Related Practice Groups and Professionals

Business & Tax | Robert Burgee
Labor, Employment & Civil Rights | David Houston
Business & Tax | Andrew Martin
Cannabis Law | Sean Gallagher
Insurance Law | Andrew Moore

Five Stories That Matter in Michigan This Week – April 19, 2024

  1. Michigan Schools Face Budget Shortfalls, Many May Have to Cut Staff

A new report by the Citizens Research Council of Michigan suggests that Michigan schools may have to cut more than 5,000 teacher jobs over the next several years to balance budgets as pandemic-related funding comes to an end.

Why it Matters: While staffing at many schools has grown due to pandemic relief funding, student enrollment has dwindled. This report comes on the heels of another report – this one from the Michigan Center for Data and Analytics – projecting the state population could decline by nearly 700,000 residents by 2050.

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  1. Fraser Trebilcock Attorney Secures Victory for Firm Client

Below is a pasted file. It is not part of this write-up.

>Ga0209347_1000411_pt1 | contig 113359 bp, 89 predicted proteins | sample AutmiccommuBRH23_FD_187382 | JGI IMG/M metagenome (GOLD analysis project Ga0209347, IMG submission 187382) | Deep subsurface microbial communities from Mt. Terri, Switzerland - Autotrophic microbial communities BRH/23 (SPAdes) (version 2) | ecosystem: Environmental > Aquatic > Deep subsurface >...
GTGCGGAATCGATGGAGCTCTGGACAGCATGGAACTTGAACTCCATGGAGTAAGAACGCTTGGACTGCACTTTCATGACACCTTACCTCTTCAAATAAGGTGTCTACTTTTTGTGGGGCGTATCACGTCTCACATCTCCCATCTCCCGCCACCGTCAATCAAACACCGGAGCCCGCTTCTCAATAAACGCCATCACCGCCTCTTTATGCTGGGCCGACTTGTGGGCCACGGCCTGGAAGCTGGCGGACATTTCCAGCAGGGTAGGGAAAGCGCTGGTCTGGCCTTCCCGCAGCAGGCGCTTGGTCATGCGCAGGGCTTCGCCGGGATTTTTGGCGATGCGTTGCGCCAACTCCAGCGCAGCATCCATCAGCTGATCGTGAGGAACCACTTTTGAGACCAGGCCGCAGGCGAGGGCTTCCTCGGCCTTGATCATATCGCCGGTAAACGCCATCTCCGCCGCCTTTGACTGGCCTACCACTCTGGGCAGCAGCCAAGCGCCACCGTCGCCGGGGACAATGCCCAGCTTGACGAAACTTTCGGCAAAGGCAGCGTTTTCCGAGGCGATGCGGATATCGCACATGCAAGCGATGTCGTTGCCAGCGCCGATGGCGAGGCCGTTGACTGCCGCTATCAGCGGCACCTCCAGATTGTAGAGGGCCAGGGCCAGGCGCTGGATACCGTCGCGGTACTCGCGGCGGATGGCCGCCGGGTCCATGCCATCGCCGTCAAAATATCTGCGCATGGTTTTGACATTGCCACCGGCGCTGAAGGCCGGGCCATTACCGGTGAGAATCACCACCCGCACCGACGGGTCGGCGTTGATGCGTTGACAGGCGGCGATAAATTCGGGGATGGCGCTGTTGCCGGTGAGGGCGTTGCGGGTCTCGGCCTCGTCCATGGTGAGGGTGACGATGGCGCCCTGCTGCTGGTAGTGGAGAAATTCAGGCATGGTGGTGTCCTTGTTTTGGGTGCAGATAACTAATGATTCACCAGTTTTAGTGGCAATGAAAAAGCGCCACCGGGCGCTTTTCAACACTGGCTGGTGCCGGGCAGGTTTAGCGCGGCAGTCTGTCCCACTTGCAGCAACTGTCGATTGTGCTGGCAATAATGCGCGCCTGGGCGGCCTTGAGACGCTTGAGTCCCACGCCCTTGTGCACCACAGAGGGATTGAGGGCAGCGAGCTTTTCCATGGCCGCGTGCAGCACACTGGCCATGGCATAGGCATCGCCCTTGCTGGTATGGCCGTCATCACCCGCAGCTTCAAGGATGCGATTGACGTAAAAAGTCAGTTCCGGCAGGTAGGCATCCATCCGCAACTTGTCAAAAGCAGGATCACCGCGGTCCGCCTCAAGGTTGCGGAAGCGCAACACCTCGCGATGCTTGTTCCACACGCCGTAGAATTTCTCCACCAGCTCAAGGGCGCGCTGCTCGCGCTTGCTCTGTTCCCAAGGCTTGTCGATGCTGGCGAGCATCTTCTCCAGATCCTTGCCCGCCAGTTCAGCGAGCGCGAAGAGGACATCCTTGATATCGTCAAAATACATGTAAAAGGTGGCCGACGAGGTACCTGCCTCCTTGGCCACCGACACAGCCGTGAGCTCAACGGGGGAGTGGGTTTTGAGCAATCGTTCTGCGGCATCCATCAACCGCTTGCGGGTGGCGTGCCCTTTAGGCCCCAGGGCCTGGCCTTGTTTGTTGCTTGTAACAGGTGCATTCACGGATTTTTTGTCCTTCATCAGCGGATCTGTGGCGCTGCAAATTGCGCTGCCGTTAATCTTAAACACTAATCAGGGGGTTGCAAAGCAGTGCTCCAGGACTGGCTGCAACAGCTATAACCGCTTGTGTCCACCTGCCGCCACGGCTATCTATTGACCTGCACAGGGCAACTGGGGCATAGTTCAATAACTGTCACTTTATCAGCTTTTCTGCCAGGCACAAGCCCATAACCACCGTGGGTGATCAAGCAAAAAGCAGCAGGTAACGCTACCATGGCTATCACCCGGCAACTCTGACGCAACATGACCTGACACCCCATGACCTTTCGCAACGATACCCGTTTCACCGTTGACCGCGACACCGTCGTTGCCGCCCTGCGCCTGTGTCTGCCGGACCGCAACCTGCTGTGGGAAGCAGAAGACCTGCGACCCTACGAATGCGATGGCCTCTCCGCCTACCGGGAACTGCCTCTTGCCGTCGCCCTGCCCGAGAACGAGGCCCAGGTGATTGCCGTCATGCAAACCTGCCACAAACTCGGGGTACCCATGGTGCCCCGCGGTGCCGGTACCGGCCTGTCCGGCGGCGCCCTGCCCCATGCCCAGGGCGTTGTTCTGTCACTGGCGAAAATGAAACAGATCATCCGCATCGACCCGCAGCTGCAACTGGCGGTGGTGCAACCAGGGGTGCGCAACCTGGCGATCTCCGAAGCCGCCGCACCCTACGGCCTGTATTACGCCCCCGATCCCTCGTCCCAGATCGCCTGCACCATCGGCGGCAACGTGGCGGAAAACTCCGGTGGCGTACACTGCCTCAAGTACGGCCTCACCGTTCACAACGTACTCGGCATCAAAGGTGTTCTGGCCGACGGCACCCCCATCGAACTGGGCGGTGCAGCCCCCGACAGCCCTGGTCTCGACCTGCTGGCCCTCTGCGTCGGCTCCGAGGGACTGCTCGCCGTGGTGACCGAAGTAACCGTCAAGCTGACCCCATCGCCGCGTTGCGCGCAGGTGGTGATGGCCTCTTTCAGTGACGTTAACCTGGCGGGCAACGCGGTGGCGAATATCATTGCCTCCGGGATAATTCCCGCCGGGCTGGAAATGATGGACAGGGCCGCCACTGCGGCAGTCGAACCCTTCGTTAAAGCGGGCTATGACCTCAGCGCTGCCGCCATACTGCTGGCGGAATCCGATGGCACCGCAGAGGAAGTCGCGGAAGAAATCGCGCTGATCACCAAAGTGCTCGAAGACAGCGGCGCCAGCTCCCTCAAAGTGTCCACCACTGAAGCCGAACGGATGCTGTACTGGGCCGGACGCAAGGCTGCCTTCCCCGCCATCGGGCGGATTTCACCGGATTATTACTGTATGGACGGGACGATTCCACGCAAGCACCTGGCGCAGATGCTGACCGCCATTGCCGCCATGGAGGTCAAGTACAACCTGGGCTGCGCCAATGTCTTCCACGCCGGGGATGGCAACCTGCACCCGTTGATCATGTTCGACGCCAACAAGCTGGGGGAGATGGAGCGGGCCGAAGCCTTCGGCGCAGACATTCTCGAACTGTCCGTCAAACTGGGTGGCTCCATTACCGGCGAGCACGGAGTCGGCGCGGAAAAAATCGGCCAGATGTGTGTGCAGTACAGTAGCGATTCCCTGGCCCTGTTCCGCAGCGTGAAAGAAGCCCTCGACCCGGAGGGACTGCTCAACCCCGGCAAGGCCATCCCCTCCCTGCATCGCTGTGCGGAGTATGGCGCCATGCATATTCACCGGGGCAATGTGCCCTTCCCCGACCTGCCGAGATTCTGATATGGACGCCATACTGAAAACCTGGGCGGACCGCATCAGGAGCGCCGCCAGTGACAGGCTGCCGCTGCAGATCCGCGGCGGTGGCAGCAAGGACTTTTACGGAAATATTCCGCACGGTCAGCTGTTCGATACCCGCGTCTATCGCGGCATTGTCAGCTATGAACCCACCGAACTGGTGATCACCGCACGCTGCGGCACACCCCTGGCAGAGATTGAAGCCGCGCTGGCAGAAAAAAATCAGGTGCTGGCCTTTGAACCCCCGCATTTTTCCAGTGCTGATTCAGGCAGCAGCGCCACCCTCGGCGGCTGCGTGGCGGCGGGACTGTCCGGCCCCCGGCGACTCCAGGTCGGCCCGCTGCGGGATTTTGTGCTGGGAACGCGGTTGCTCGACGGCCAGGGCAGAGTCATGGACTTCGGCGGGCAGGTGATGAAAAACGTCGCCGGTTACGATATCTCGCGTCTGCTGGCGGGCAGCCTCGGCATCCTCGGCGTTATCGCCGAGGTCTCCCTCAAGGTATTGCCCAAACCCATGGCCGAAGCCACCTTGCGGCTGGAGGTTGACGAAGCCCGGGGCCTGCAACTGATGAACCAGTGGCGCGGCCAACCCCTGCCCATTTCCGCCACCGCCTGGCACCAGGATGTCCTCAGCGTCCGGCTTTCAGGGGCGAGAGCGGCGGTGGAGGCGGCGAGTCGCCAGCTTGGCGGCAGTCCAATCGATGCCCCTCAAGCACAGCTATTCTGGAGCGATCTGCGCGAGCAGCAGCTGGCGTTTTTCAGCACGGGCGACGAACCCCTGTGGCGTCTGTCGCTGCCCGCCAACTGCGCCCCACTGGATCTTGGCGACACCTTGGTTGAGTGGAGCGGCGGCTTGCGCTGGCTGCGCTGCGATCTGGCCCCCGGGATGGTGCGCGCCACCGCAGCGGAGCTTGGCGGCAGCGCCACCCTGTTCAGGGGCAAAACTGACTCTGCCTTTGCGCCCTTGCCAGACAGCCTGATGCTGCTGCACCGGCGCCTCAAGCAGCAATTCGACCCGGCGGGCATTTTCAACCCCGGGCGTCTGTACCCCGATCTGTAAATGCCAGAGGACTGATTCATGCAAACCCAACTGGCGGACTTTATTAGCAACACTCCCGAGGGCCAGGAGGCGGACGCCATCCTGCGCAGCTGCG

Fraser Trebilcock attorney Andrew J. Moore was successful in obtaining summary disposition on behalf of the firm’s client. Plaintiff and their spouse applied for credit life insurance from the firm’s client, a prominent independent insurance company, in conjunction with an RV they purchased.

Why it Matters: The spouse misrepresented their medical history and was in fact diagnosed with and treating for a disqualifying medical condition. The spouse died of heart attack two months after purchase. The firm’s client rescinded the credit certificate, then was sued. Plaintiff claimed RV salesman misrepresented application, eligibility, insurability, and coverage limits, while simultaneously claiming RV salesman was an “agent” of the firm’s client such that they should be held liable for their misrepresentation. After discovery and at summary disposition, the Judge ruled in favor of the firm’s client and dismissed all counts. Learn more.